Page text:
Tag Archives: winter

Winter Storm

Times like this I love that we don’t have power to go out, because it surely would.  We’re getting a storm more appropriate to January, not March.  After a month of no snow, lots of sun, and temps so warm I was able to feed my bees (so glad of that now), wham! Dumping snow, howling winds.

Sticky snow, that looks so cool stuck on the windward side of everything. The house is being battered by wind, but really, sound is dampened by the think blanket of snow on all the trees.
And in the peaceful woods, there’s a chickadee bopping around.  It popped out of one of the laden spruces, which strikes me as an excellent choice of hideout:And in the middle of it, some birds still avidly feeding.  From bed we watch the horizontal snow, and birds riding it out on the waving branches, beaks into the wind.

The Pufftail stage

Three little chicks.  See how they drink. This is the pufftail stage. They’re still in the chickery with Mom (now in the slightly larger chickery), and they’ve graduated from the cardboard box and the nightly flight in to the house.

The other chicks, the two dwarves, have graduated up to the girls only fort.  The sisters are not as accepting of the two dwarves (they soon need better names).  Perhaps they are roosters.  But their mother, Snow White, decisively declared she was done with child care by flying out of the chickery.  I thought it might be a fluke and put her back in.  She let me know it was not an accident, she was moving on to the next phase of her life and chicks weren’t a part of it.

I love it when they tuck head under wing. Real birds.

I tried putting her in the fort too but she just paced the fence.  She had a boyfriend on the outside.   Straight back in the nesting box. In other news, Lucky Stewie is a reformed rooster.  He’s been on his best behaviour.

Snow White and the two dwarves.

Snow White and her two dwarves ave been reincarcerated in the Chickery I all month.After being integrated into chicken society at large, and even going to bed in the coop, HW put them back in the chickery while I was gone because they weren’t doing well.  He deemed them still too small.

They sure aren’t to big to be above cuddling with Mom at night.  They get closed into the covered wagon at night, while Brown Bonnet and her three, weeks younger, still get an airlift into the house on cold nights.I love the pompom tail stage.  Following pants.

Garden Plan

The garden looks a little bit like a graveyard, one total blanket of white with all the beds smooth bumps.  There are perennials, and enduring kale, under that blanket, and a million organisms living and waiting for reemergence.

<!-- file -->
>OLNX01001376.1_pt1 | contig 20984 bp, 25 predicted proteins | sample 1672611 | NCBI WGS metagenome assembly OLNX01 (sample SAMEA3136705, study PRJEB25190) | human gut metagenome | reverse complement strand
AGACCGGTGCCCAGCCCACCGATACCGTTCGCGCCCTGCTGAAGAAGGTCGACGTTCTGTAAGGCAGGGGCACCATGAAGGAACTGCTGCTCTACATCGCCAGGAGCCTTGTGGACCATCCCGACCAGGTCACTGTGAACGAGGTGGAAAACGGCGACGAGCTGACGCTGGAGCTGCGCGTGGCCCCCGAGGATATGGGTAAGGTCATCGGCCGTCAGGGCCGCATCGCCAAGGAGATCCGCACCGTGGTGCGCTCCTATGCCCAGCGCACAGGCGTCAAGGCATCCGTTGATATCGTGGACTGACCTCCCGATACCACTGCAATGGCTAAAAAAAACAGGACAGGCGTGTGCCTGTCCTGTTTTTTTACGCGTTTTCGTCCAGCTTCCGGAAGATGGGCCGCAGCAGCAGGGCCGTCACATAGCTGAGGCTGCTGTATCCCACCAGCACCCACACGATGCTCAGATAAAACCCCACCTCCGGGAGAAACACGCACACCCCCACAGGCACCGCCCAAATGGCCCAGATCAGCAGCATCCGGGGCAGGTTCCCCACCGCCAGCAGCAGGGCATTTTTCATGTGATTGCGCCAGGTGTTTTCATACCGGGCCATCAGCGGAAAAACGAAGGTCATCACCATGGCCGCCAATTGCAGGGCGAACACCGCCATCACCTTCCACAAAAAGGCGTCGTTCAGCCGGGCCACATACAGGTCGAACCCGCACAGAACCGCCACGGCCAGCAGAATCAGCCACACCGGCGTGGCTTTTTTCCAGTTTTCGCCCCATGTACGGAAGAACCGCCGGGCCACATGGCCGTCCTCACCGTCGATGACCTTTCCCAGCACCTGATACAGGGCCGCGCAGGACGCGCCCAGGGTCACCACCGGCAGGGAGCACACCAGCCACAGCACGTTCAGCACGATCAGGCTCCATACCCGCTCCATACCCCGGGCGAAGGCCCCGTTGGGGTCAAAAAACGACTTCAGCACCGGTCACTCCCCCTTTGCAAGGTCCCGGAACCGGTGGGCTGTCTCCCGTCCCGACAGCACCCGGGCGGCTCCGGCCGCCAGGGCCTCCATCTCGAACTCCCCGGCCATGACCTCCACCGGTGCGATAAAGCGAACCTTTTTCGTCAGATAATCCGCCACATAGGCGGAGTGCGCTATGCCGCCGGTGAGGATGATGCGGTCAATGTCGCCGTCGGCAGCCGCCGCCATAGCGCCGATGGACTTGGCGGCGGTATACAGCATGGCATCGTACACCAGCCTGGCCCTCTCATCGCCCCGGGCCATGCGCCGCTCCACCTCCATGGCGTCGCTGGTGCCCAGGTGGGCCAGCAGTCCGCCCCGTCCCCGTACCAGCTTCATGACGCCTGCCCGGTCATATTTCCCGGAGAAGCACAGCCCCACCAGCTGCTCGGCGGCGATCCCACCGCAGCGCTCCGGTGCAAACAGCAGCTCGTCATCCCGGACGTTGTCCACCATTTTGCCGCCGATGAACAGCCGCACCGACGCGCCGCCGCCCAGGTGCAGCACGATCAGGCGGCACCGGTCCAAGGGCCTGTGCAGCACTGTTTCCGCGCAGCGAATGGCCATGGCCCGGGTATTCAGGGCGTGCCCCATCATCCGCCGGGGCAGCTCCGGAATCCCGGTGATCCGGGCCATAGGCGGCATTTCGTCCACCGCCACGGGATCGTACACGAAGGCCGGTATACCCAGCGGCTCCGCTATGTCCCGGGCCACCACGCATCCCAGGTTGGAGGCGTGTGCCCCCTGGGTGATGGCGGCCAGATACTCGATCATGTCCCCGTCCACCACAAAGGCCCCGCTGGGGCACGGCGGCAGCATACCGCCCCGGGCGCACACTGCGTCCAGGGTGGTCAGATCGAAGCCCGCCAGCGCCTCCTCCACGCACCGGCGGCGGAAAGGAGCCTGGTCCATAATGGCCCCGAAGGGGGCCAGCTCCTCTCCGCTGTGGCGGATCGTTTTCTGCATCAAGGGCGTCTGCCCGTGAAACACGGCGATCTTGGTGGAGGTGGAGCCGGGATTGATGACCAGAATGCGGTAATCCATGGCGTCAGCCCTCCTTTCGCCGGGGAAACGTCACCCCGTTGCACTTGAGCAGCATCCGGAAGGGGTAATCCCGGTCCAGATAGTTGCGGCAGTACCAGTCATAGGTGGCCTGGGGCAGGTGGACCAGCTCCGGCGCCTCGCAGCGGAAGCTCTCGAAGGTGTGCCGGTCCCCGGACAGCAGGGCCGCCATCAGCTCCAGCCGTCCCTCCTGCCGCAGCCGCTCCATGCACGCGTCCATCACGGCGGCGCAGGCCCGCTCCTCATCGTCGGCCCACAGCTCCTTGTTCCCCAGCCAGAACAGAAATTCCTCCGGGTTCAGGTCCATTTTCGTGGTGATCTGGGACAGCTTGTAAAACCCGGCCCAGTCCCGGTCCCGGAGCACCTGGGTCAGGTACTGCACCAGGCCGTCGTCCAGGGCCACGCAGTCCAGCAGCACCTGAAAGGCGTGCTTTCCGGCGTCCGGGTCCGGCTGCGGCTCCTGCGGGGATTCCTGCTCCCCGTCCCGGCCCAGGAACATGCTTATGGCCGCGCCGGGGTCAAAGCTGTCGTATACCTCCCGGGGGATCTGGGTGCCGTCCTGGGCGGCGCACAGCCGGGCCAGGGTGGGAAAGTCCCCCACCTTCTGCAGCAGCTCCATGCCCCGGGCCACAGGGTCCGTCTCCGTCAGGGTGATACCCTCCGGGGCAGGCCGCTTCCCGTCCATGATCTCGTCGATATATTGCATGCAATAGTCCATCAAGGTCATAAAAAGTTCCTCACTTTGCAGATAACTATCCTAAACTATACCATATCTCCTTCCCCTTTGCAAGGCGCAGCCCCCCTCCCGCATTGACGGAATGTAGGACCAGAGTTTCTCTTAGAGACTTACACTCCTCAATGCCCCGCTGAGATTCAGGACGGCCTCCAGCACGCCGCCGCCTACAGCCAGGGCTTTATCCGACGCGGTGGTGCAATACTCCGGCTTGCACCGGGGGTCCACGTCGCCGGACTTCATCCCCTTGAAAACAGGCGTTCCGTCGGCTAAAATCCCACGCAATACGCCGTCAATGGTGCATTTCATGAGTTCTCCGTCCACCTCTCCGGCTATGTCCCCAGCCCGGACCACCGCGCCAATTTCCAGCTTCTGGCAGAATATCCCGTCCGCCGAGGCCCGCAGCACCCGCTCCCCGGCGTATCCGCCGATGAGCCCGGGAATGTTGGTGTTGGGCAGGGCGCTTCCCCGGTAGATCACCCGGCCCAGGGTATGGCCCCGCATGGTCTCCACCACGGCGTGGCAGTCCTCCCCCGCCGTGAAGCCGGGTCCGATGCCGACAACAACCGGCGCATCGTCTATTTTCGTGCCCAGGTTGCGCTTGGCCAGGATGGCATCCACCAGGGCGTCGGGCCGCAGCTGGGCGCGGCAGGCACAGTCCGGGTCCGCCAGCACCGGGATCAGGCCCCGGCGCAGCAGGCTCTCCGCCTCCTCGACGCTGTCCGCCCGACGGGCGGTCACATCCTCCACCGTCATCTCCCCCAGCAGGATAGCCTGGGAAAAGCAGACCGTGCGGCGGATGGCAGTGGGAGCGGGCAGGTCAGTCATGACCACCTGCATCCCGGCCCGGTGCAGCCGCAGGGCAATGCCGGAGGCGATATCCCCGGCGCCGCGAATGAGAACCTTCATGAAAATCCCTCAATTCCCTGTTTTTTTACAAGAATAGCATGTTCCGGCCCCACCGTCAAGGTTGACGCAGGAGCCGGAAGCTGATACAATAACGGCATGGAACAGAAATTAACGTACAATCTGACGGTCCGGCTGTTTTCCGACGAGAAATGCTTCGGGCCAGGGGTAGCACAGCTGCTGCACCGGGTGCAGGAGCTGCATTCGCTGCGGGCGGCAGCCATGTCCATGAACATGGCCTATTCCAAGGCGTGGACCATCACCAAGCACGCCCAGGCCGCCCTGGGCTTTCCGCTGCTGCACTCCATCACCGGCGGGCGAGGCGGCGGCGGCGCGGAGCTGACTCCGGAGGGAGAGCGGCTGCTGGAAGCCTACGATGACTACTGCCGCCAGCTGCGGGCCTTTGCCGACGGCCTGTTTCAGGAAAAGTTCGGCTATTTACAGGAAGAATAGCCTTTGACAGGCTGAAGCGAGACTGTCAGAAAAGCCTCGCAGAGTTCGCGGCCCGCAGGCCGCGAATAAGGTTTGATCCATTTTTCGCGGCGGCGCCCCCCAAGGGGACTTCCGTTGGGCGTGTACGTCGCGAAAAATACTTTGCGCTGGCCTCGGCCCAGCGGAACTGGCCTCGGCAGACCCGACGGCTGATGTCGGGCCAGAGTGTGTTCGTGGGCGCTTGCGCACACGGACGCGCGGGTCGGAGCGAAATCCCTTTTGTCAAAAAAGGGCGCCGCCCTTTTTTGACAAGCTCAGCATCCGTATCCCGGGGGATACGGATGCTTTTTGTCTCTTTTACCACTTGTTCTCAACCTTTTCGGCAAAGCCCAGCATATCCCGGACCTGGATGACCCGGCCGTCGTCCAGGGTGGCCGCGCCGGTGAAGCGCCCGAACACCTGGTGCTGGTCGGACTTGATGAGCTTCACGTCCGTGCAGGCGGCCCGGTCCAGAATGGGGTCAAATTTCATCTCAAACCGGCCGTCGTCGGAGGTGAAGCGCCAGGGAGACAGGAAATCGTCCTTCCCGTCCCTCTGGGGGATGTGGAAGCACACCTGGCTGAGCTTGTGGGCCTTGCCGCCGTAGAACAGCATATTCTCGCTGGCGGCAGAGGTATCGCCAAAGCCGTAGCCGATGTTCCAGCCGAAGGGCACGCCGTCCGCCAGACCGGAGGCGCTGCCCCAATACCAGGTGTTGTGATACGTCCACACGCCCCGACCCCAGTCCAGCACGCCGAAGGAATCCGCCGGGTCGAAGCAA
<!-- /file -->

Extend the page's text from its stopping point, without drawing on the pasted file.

It’s time to plan!  Very soon comes seed starting.   Garden planning is a big day’s work, because I’m new at it, still working out the timing and quantities and integrating conclusions made from learning experiences.

This year I’ll have a much bigger area to plant too.  Moving the greenhouse one step to the side means that 720 sq ft of premium, weed free, amended soil must be covered deliberately, by me, or else Mother Nature will cover it with maybe not my first choice of plants, just as deliberately.

 

Dawn in the chicken dome

I’ve changed the dynamic in the greenhouse these days by moving the little hens out of the teenager house and into the big coop.  Every night I reach into the teenager house, gropw around and pull out the four hens and Yin and Yang, put them in the big coop and leave the roosters.

Hopefully they’ll learn to go in the big coop by themselves soon.  Then I leave the roosters locked up until last in the morning, after the hens have had priority seating at breakfast.  The boys have an entirely different attitude, now that most of the birds are already about their business when they come out.  They don’t act so important.Yin and Yang and a young white hen aren’t sure about how to get out of  the coop in the morning either.Mushroom run!  She’s got a mushroom and just wants to eat it in peace.  (The lads are still locked up in the frat house there) A few guineas on their fave hay tower.

Brown Bonnet is outside now, in the Chickery 2.0.  She already has an avid suitor.  I’ll be your baby daddy! 

At night she goes in the box with the brood, and we close the box and carry it into the house, and then back in the morning.  The chicks are still so little, I don’t want it to be too much of a strain on her to keep them warm.They’re under her here, but all you can see are a couple little feet sticking out.

Chicken spa!

Today I gave the hens a warm dirt bath, and it was the biggest event of the new year.